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In my recent post about jubako, I mentioned that there was quite a story to tell about the soft cloth dolls displayed next to the porcelain in the photo above. As the second anniversary of the Great Japan Earthquake approaches and this Sunday, March 3 is Hinamatsuri, Doll’s Festival or Girl’s Day, I think now is the perfect moment to tell it.

Hinamatsuri is a festival that celebrates the healthy and happy growth of girls. Families with daughters everywhere set up very large traditional displays, with the hina-ningyo (dolls) placed along a red felt covered tiered stand with the Emperor and Empress at the top and the other dolls placed progressively lower based on their hierarchy. The dolls wear costumes of the Imperial Court during the Heian period (794-1192). Realistic furniture, lanterns and toy food complete the display and golden byobu (screens) provide a backdrop just like the real Imperial throne of the ancient court.

hinamatsuri

Charming miniature two doll displays are also very common as not everyone has room for a full display. The small peach blossoms are always included as it can also be referred to as Momo no Sekku, or Peach Festival, based on its seasonal calendar date.

tinyhinamatsuri

These huge displays are very expensive to purchase and I am always amazed when I see families buying them new as I come across them at shrine sales all the time. I have to keep myself from buying them as they are so adorable. A little tip – they are great candidates for Western style repurposing as they make really unusual doll house furniture – great gifts for friends back home.

hinamatsuri furniture at shrine sale

Last year around this time – actually a bit later in March – my daughters and I, along with some friends, traveled up to Tohoku in Northern Japan to volunteer with a great grassroots organization called It’s Not Just Mud. Headquartered in a few partially destroyed houses, with little electricity and no heat, it was quite an experience for us as we had never suffered such a level of discomfort before. Just realizing that people had been living like this for over a year was an incredible eye opener.

its not just mud P cold

INJM makes it very easy to come and volunteer and they run a number of service projects that range from heavy labor (rebuilding playgrounds) to lighter but no less important social work.  We were lucky to be involved in the launching of their ‘Tsuna Cafe,’ in which informal tea parties were organized in the communal space of the “temporary” housing complexes (which look more semi-permanent by the day). The parties are a chance for residents to communicate with each other and meet volunteers who bring cheer and friendship.  One of the post-tragedies of the earthquake and tsunami is that village and neighborhood links were lost as residents were assigned to housing units on an ad-hoc basis. No attempts were made to keep communities together and the majority of those unable to rebuild or move elsewhere are quite elderly.

tsuna cafe photos

As this was one of the first times the Tsuna Cafe was being held, the kids went around to all the units and rang door bells and distributed flyers announcing the party. My younger daughter, who was 8 at the time, rang one bell, but as no one was home, she began to walk away. A woman opened the window and beckoned for her to come over. She handed her the flyer and the woman gave her a bag of small bean paste filled donuts and told her that she had very beautiful eyebrows – which happens to be true. She thought no more about it.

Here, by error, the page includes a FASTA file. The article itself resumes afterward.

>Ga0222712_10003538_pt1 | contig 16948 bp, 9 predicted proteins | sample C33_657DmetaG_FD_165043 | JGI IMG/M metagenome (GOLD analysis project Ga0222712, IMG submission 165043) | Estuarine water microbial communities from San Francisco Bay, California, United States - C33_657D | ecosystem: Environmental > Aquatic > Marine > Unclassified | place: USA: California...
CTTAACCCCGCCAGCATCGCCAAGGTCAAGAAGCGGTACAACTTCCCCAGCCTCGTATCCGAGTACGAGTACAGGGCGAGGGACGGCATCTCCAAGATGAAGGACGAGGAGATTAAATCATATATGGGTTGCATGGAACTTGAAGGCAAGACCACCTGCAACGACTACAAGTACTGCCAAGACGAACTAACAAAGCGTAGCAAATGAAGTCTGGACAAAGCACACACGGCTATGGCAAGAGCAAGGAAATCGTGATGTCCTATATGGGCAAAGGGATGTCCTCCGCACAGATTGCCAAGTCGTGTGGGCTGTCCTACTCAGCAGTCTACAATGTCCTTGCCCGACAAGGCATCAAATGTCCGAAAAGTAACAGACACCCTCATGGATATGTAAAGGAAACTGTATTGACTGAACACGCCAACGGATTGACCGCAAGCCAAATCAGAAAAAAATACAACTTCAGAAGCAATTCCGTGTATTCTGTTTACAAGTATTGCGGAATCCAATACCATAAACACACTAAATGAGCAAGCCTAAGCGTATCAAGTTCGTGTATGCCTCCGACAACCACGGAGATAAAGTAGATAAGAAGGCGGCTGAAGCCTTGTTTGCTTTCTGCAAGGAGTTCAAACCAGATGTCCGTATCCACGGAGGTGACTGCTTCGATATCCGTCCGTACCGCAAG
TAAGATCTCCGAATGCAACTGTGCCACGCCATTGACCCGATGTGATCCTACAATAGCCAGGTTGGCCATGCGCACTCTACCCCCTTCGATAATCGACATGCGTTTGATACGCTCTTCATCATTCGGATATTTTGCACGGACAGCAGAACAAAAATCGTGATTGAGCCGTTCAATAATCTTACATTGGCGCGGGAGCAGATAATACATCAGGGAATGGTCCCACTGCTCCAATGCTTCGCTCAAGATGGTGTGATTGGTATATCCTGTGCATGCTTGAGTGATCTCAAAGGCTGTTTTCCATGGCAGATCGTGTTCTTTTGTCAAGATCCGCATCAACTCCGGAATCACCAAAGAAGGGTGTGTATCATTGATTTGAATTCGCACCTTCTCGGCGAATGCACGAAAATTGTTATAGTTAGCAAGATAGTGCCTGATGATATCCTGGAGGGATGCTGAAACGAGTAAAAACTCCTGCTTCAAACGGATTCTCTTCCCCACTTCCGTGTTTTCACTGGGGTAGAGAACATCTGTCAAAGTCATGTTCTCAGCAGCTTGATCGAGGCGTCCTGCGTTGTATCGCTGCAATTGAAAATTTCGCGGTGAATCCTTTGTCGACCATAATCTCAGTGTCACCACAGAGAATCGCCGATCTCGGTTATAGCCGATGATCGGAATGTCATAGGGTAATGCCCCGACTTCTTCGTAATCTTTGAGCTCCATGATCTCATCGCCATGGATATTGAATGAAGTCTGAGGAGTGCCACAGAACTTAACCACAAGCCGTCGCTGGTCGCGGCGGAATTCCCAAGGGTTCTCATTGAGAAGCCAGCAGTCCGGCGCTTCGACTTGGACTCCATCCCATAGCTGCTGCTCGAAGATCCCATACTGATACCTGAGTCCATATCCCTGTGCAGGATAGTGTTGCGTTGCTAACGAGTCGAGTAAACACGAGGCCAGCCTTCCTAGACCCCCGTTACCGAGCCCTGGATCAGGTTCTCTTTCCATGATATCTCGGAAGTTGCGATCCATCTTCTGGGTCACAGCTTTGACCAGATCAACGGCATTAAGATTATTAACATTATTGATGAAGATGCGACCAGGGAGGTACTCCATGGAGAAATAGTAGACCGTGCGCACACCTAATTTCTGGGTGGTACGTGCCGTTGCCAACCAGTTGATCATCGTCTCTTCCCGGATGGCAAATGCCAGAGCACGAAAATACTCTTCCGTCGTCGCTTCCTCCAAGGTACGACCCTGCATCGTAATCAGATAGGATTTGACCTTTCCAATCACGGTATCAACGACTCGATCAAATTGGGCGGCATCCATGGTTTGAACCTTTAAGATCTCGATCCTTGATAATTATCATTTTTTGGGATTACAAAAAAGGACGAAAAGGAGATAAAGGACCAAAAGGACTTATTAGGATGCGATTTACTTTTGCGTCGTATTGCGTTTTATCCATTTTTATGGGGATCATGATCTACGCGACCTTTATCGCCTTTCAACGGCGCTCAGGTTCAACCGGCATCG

We assembled for the tea party, putting out snacks and getting ready to use our best Japanese. My elder daughter had made many friendship bracelets in advance, expecting the children to want them. Ironically, many of the older women were clamoring for them!

friendship bracelets at the Tsuna Cafe

After a while, an elderly woman came in carrying a paper bag and approached my younger daughter. It was the same woman who had complimented her eyebrows! She opened the bag and took out what appeared to be folded cloth. Her Japanese was so colloquial that we couldn’t begin to understand her so one of the very fluent volunteers came to help translate.

hinamatsuri in tohoku

Basically, she told us how after the war, when everything was destroyed and she had nothing, an American soldier gave her an American doll and that changed everything in her life because she had something to play with and love. She never forgot this moment of kindness and sewed these small fabric Hinamatsuri dolls many, many years ago, with a plan in mind to give the Japanese dolls in turn to an American child. She had been waiting and waiting for the right child to come along. As she presented them to my daughter – we were all crying by now – my sweet little one said “Mommy, it’s a miracle!”

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Somehow, in all the excitement and bustle we never got her name. But my daughter will have those dolls and that memory forever.

We are hoping to go up again this spring and perhaps we can find the doll lady. Please remember that the work here in Northern Japan is nowhere near done, even though it has faded from the news. And for a small organization like It’s Just Not Mud, every donation helps.  For more information on volunteering, please click here. For more information on making a donation, please click here.

Related Posts:
The Porcelain is Alright (Kids Too)…My Tale of the Big Japan Earthquake
Hands On Tokyo…A Taste for Volunteering 2012

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Today was slim on the ground for shrine sales being the second Sunday of the month, but Tomioka Hachiman did not disappoint. It was a day full of friends from out-of-town and extraordinary porcelain, including a few cute and very atypical Japanese pieces bought for the beach house. The small green iris pickle dish will be perfect on the dresser or night table in the beach house guest room for holding jewelry and other trinkets.

It reminded me of the Korin Ogata screens and the garden at the Nezu Museum.

The small Imari-meets-lustreware dish has all the pretty colors in the downstairs rooms of the beach house. Don’t know how I’ll be using it – perhaps as part of a wall display, perhaps on a stack of books on the coffee table to hold olive and cherry pits.

But the person who had the most fun today was my elder daughter who happened upon a stall selling vintage matchbooks from the 1930s-1950s. We have often seen matchbox covers mounted on pages, but not often the entire matchboxes. The dealer had hundreds of them in three big boxes and she spent significant time sorting through them and putting together a charming collection which we plan to place in a shadow box frame. You’ll note her signature colors of lavender and blue.

The story comes as she was choosing her boxes. Much to her chagrin, another man came up behind and offered to buy zenbu – everything – from the dealer. It hadn’t occurred to us and we were immediately sad to see the entire collection go! Luckily, the dealer offered us a few as “service” gifts for making a purchase before he sold off the boxes. We managed to grab a few historical gems.